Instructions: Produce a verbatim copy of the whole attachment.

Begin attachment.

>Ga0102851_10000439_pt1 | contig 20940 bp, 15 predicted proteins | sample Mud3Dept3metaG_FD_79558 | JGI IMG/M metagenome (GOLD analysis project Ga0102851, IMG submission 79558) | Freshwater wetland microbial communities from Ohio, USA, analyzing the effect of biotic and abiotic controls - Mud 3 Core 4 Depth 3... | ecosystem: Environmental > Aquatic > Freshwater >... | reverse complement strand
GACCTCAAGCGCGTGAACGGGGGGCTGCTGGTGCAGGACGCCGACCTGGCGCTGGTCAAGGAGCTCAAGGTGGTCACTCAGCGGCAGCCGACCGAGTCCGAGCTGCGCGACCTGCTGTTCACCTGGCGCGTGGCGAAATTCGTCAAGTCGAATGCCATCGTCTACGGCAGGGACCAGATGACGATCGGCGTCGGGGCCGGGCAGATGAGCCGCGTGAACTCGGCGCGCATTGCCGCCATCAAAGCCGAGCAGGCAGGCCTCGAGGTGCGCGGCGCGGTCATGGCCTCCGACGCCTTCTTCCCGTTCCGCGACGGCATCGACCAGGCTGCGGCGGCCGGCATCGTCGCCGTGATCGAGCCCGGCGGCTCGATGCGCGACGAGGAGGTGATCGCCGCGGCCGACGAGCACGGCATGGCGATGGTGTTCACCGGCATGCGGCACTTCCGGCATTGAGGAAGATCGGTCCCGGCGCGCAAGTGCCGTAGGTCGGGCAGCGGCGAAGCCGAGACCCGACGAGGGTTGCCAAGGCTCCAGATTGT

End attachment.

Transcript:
>Ga0102851_10000439_pt1 | contig 20940 bp, 15 predicted proteins | sample Mud3Dept3metaG_FD_79558 | JGI IMG/M metagenome (GOLD analysis project Ga0102851, IMG submission 79558) | Freshwater wetland microbial communities from Ohio, USA, analyzing the effect of biotic and abiotic controls - Mud 3 Core 4 Depth 3... | ecosystem: Environmental > Aquatic > Freshwater >... | reverse complement strand
GACCTCAAGCGCGTGAACGGGGGGCTGCTGGTGCAGGACGCCGACCTGGCGCTGGTCAAGGAGCTCAAGGTGGTCACTCAGCGGCAGCCGACCGAGTCCGAGCTGCGCGACCTGCTGTTCACCTGGCGCGTGGCGAAATTCGTCAAGTCGAATGCCATCGTCTACGGCAGGGACCAGATGACGATCGGCGTCGGGGCCGGGCAGATGAGCCGCGTGAACTCGGCGCGCATTGCCGCCATCAAAGCCGAGCAGGCAGGCCTCGAGGTGCGCGGCGCGGTCATGGCCTCCGACGCCTTCTTCCCGTTCCGCGACGGCATCGACCAGGCTGCGGCGGCCGGCATCGTCGCCGTGATCGAGCCCGGCGGCTCGATGCGCGACGAGGAGGTGATCGCCGCGGCCGACGAGCACGGCATGGCGATGGTGTTCACCGGCATGCGGCACTTCCGGCATTGAGGAAGATCGGTCCCGGCGCGCAAGTGCCGTAGGTCGGGCAGCGGCGAAGCCGAGACCCGACGAGGGTTGCCAAGGCTCCAGATTGT